In regard to the humpback whale, although there are estimated to be greater than 6000 humpback whales in the North Pacific, only about 1200 are accounted for by estimates of numbers in the feeding areas because all surveys of summering areas are incomplete. Thus Straley et al.'s (1995) estimate of the 404 humpbacks using SE Alaska waters is some unknown fraction of the total number there. Therefore, NMFS Start Printed Page 58137and L-DEO believe that, until more complete data are obtained, the North Pacific humpback whale estimate is the best data available for use here.
Comment 7: The CBD states that surveys should be conducted prior to authorizing the IHA for those species for which the Alaskan marine mammal populations are not known, asserting that any analysis of small numbers and negligible impact cannot be conducted independently of this more detailed information.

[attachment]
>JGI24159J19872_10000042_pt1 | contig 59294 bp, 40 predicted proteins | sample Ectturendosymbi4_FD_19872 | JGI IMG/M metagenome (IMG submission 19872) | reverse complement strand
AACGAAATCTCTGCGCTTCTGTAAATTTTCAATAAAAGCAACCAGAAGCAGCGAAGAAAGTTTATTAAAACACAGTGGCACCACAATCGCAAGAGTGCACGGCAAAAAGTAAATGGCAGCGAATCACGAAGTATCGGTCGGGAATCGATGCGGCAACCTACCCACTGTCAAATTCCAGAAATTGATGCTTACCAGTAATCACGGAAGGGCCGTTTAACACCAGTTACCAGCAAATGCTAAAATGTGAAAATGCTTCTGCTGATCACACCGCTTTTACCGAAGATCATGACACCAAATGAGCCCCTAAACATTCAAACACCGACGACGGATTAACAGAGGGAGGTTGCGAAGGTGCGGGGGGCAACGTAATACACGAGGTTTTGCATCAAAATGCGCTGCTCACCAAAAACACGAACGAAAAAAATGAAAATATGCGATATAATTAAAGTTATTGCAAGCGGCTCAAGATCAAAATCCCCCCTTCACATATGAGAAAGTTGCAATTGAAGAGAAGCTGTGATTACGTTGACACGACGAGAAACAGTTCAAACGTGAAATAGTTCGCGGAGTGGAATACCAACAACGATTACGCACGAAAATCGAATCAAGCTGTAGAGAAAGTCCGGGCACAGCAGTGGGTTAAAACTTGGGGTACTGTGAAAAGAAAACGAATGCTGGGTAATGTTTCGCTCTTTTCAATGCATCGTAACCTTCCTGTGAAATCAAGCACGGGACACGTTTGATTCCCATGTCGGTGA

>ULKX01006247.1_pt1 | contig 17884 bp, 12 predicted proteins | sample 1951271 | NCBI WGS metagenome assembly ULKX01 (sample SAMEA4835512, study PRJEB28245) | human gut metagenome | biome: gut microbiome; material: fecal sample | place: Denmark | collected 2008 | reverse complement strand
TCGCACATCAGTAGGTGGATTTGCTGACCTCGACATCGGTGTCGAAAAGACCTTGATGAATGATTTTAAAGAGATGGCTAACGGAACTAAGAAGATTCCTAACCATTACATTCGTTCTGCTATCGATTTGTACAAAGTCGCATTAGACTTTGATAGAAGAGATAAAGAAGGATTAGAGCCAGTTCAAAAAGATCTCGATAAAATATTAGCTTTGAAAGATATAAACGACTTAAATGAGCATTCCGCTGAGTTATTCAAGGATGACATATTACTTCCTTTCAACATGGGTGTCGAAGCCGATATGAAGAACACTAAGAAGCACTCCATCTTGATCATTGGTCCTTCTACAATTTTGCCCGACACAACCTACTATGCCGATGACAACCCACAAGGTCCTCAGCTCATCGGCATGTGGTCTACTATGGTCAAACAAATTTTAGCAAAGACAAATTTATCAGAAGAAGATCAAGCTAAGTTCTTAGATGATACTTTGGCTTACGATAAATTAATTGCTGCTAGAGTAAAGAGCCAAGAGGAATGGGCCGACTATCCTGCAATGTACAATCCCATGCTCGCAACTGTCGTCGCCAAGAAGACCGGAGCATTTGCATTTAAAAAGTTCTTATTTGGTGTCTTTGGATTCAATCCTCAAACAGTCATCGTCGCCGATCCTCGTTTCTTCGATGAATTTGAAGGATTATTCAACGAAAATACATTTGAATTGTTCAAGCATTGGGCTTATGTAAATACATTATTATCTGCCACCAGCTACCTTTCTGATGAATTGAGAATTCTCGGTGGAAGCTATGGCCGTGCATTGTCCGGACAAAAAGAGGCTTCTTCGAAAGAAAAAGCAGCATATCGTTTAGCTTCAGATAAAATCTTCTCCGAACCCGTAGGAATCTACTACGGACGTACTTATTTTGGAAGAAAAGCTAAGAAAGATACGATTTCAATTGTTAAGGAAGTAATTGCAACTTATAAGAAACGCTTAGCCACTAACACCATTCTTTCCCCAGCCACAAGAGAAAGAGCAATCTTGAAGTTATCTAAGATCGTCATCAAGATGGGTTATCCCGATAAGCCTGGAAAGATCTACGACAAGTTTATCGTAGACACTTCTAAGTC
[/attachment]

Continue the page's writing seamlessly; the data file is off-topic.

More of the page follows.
Response: NMFS disagrees. As noted previously, when information is unavailable on a local population size, NMFS uses either stock or species information on abundance. Since NMFS uses the best information that is available, estimating impacts on marine mammals in this manner is appropriate. Therefore, additional surveys are unnecessary.